He was charged with intentional violence with aggravating circumstances on December 24, and had been imprisoned since then. The charges stem from accusations of hitting immigration police officer Chhean Pisith with his car, despite video footage and witness accounts casting serious doubt on the claims. Appeals judge Nuon Ratana ruled for his release on bail following a closed hearing in Phnom Penh yesterday.
Published on December 10, 2016
Thousands of people gathered today to celebrate International Human Rights Day across Cambodia after a week-long series of celebrations across the country.
In Phnom Penh, groups who had planned to gather outside the Council for the Development of Cambodia were forced from the area by para-police and anti-demonstration police. After attempts to gather elsewhere were met with a similar show of force, the group gathered at Freedom Park, where despite a sustained heavy police presence – with about 300 anti-demonstration police positioned around the park – a diverse group of about 1,000 people from unions, communities, other grassroots groups and NGOs joined to celebrate.
Another 12 celebrations took place this morning in eleven different provinces, encompassing marches and processions and public forums. In Kampot, one planned celebration was shut down by district authorities who claimed the group required permission to hold their event.
Altogether, International Human Rights Day celebrations organised by Friends of December 10th over the last week have seen about 11,000 people across Cambodia come together to celebrate human rights and speak out against injustice.
Published on December 9, 2016
An International Human Rights Day celebration in Kampot province was shut down this afternoon by provincial authorities, who also threatened to halt a further two events planned for tomorrow.
About 80 community members attempted to gather this afternoon to discuss human rights in a public forum in Svay Ang, in Kampot. A group of local authorities, led by a Chhouk district official, ordered the villagers to halt the forum and dismantle the meeting tent after Kampot’s governor claimed the group required permission to hold their event. Authorities also said that another two celebrations planned for tomorrow in Kampot would not be allowed.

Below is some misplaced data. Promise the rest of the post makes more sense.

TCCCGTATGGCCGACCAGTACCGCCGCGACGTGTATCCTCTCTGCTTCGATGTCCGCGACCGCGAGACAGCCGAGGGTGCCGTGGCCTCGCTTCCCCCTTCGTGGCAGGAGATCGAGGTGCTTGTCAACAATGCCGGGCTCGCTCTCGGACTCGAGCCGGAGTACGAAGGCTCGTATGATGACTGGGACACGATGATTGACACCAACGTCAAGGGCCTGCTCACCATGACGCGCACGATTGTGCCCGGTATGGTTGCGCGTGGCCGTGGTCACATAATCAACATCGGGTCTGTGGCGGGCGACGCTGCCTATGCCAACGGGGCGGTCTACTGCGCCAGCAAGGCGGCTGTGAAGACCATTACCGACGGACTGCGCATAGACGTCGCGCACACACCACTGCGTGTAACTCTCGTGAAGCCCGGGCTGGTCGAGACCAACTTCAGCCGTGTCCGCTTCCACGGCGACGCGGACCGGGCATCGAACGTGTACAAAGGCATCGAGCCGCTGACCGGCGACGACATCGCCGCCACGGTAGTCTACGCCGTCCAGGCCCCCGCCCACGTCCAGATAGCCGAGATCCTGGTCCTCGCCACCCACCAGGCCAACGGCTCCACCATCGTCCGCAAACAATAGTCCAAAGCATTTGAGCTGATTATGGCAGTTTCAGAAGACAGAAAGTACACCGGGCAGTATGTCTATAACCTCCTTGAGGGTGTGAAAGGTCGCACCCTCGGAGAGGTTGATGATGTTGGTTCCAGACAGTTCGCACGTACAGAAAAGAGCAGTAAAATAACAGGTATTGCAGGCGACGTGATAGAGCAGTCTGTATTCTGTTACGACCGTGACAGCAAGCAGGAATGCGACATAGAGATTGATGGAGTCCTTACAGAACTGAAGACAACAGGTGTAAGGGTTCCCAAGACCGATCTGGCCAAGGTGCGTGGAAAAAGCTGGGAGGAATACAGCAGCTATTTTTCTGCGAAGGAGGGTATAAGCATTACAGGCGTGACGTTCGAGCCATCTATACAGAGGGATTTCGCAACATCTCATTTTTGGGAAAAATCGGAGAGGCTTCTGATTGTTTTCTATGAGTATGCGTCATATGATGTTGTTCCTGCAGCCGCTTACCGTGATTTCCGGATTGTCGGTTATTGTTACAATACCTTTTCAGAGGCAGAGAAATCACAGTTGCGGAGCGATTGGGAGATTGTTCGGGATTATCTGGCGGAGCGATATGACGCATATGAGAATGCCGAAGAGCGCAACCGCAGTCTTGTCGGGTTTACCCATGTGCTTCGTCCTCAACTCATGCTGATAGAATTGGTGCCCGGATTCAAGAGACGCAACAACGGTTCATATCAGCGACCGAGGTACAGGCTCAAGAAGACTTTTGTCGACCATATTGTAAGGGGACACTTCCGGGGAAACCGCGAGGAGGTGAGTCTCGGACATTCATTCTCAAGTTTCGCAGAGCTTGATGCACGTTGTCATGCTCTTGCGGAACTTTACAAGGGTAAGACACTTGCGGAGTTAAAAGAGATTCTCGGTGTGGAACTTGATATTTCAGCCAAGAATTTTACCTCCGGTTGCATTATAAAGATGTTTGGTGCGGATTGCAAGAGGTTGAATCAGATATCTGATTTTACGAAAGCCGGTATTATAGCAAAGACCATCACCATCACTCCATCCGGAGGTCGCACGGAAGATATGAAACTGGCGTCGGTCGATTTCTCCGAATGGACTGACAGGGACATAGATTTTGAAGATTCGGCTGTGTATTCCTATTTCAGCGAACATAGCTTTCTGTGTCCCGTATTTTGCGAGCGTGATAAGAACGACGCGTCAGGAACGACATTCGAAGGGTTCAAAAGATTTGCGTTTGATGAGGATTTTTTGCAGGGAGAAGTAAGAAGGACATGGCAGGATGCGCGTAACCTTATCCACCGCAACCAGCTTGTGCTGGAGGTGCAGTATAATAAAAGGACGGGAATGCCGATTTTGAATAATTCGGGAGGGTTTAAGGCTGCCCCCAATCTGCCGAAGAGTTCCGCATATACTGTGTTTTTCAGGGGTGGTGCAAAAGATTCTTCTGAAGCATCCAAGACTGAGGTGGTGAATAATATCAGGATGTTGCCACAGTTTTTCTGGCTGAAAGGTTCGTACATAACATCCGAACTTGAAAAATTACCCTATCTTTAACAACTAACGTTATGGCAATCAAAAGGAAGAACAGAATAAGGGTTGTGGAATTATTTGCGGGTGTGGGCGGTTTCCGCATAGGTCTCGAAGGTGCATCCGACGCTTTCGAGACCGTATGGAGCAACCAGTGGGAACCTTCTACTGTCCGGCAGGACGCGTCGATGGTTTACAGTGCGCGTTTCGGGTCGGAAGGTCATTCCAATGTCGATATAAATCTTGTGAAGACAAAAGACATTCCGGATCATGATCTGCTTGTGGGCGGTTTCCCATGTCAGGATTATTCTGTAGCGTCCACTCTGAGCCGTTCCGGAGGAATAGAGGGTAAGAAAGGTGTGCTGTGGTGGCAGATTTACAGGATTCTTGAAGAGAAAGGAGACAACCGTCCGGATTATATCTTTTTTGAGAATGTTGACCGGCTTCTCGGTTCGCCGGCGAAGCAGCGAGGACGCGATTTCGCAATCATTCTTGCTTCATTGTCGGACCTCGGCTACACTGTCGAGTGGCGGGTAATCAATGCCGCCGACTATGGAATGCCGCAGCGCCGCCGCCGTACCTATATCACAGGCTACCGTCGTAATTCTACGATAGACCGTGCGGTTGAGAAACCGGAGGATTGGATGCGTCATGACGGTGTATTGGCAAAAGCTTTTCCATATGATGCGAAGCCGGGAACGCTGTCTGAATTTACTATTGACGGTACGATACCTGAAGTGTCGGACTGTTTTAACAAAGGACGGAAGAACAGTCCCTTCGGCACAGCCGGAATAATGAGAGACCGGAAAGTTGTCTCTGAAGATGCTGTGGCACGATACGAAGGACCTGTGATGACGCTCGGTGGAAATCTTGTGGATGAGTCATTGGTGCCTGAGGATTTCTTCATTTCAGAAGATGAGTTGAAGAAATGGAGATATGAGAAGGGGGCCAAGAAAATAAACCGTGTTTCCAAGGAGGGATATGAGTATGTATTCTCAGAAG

Thousands of Cambodians have gathered and marched to celebrate International Human Rights Day throughout Cambodia over the past week, organised by Friends of December 10th. Celebrations will culminate tomorrow, with 14 events planned in Phnom Penh and various provinces.
Published on December 8, 2016
This morning, elected opposition commune council chief Seang Chet was released from prison after yesterday receiving a royal pardon from King Sihamoni. The pardon came 48 hours after his conviction by the Phnom Penh court of first instance and means he will no longer have to serve a five year sentence for ”bribery of a witness” in a politically-motivated case led by the Anti-Corruption Unit (ACU). He had already spent 228 days in detention.
The release follows an apparent easing of political tensions between the ruling and opposition party leaders after a similar pardon was granted to acting opposition leader Kem Sokha on 2 December after spending over six months at the opposition’s headquarters under defacto house-arrest.
Published on December 4, 2016
International Human Rights Day celebrations kicked off this weekend with a march in Kampong Chhnang and gatherings in Phnom Penh.
In Kampong Chhnang, about 250 people from Lor Peang, Samrong, Buntheay Meas, Savong and Boeung Kak communities from around the province - which have all been affected by land conflicts - were joined by monks, NGOs and other groups for the five-kilometre march, which ended with a public forum on human rights. In Phnom Penh, about 100 people from Boeung Chhouk and Damnak Trayoeung communities also gathered to celebrate with community-wide forums on human rights, including calling for the release of imprisoned human rights defenders.
The celebrations were among the first in a series of events celebrating IHRD across the country which will take place over the next week.